On Saturday, April 26 the Town of Oyster Bay, North Oyster Bay Baymen’s Association (NOBBA) and Friends of the Bay will, once again, join forces to sponsor the annual Oyster Bay Harbor and Beach Cleanup Day, according to Town Councilwoman Michele M. Johnson.
“It’s a new year and a new chance for Town employees and volunteers to gather together, roll up their sleeves and pitch in to complete a thorough cleanup of beaches and shoreline areas along Oyster Bay harbor,” Councilwoman Johnson stated. “While some people walk along the shoreline collecting debris, others work from boats, picking up trash and even discarded boats. This annual event is an inspiration, an excellent reminder to residents that we can all do our part to help preserve the precious ecology of one of the Town’s most sacred grounds, Oyster Bay Harbor.”
Councilwoman Johnson went on to say that volunteers are sought to participate in the cleanup, which will run from 8:00 a.m. to noon Those who are interested can get further information by calling the Town’s Department of Environmental Resources at 677-5943. Volunteers are also welcome to sign up the day of the event. The central meeting place will be near Theodore Roosevelt Memorial Park launching ramps, Larrabee Avenue, Oyster Bay.
Satellite cleanups are also taking place in Bayville at Centre Island and Stehli Beaches, which are both on Bayville Avenue. Volunteers can also go directly to those locations and register near the main entrances. At the beaches in Bayville staff from Audubon New York will be helping the Town educate about federally protected bird nesting areas for piping plovers and least terns. “The goal is to encourage the public to reduce human disturbance of beach nesting habitat for these endangered birds,” Councilman Johnson added. “The fencing for the nesting areas on portions of the beaches were put up a few weeks ago and will remain in place until August.”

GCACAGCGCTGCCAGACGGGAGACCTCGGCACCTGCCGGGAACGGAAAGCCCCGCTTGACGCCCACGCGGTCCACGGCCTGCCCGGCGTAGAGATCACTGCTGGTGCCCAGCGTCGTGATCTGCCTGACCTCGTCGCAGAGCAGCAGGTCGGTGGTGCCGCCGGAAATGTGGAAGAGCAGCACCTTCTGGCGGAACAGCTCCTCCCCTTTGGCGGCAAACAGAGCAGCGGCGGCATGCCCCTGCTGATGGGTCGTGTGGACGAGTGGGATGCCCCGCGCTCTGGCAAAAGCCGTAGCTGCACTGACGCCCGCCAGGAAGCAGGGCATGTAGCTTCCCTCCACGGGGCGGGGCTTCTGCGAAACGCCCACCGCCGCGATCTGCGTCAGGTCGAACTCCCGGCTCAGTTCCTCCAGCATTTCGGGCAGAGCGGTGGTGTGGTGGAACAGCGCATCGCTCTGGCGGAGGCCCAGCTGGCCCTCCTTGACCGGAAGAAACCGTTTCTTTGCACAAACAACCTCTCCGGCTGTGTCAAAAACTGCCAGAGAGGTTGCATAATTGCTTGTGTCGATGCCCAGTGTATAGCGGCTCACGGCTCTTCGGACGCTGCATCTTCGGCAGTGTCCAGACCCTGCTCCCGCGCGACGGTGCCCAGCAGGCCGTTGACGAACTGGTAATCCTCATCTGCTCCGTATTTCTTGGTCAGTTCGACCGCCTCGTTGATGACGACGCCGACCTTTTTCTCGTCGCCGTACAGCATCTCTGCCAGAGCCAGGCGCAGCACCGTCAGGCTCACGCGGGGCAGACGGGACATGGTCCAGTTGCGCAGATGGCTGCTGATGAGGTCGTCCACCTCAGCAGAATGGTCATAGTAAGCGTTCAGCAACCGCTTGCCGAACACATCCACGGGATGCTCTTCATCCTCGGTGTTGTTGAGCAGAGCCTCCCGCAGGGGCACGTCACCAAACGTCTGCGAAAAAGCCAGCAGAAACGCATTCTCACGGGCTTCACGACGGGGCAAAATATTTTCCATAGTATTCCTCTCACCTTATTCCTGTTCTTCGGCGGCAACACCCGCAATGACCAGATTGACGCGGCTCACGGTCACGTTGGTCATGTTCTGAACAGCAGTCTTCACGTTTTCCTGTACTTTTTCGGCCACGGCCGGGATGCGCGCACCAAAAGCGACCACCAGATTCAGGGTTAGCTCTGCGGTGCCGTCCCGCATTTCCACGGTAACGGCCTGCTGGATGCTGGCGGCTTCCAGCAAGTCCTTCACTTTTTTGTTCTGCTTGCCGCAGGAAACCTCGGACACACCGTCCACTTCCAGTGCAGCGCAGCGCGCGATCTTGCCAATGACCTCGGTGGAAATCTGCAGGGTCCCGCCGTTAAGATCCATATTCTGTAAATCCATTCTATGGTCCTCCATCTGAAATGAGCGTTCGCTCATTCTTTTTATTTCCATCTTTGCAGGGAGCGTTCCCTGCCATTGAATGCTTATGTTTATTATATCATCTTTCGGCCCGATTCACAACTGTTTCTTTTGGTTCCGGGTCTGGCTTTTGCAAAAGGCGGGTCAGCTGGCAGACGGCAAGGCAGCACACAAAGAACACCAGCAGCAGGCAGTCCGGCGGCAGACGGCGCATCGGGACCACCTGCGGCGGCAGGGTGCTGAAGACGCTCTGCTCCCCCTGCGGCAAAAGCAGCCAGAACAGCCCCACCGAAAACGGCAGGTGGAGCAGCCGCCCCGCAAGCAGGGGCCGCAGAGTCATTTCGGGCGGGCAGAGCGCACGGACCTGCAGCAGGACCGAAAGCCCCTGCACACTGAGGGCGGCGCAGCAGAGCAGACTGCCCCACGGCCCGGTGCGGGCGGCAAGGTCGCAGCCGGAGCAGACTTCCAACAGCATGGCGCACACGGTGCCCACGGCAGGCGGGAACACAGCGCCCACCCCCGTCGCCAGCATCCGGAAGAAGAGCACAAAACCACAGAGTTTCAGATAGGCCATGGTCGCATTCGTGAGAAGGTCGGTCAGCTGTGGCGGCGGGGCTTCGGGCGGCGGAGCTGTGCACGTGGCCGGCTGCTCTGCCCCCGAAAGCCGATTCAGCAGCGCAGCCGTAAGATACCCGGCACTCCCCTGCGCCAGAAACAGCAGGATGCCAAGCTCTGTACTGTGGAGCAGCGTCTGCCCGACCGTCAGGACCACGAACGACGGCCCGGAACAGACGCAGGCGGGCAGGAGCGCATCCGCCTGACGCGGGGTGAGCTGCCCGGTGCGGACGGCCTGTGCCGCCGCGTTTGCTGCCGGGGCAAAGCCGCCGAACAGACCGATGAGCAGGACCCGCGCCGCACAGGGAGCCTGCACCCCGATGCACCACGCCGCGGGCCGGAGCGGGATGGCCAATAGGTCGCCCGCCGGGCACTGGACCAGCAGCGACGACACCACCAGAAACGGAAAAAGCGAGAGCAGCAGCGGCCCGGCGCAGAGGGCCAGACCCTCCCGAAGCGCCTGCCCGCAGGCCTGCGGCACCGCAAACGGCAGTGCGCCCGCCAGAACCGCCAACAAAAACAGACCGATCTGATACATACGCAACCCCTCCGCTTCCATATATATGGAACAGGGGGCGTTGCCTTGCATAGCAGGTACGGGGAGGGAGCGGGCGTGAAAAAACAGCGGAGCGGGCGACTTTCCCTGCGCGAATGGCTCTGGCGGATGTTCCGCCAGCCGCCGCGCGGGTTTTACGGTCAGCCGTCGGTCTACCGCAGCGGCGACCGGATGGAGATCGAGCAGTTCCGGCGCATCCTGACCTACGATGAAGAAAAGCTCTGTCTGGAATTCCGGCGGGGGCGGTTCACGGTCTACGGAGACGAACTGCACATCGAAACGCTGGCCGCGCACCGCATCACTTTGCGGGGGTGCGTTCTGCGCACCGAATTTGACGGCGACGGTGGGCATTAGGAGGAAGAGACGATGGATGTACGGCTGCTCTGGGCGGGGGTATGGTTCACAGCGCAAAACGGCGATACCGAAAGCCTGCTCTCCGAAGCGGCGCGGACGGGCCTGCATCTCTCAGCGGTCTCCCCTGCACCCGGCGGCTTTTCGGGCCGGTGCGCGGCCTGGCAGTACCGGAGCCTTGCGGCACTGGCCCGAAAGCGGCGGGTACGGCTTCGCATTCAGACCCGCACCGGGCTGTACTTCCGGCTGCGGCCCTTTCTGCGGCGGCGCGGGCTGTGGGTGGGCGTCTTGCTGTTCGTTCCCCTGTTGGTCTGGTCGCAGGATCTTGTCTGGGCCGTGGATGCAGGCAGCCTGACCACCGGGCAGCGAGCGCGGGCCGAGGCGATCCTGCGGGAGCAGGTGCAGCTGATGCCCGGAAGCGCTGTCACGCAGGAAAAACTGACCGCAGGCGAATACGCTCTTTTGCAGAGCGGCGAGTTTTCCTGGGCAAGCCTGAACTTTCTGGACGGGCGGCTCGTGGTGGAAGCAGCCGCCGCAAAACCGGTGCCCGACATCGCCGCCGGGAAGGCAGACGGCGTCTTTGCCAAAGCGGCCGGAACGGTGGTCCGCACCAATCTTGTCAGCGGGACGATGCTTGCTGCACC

Each year, tons of paper, food, plastics and other litter are left to rot on beaches or dumped overboard from commercial vessels to contaminate the ocean. “Many people think this debris simply fades away, but that can take weeks, months or even years to biodegrade,” Councilwoman Johnson stated. “People would be amazed to learn how long trash can pollute an area before it finally disintegrates.”
“If you swim, boat or fish in Oyster Bay Harbor, or just want to help keep the beauty and environmental integrity of this beautiful waterway intact, I invite you to join us on April 26,” Councilwoman Johnson said. “Even if you only stay to help for a few hours, every bit of help makes a difference. I can assure that you will leave with the satisfaction of knowing that you helped improve the environment and ensure that our beaches and harbor will be preserved for your enjoyment and the enjoyment of generations to come.”
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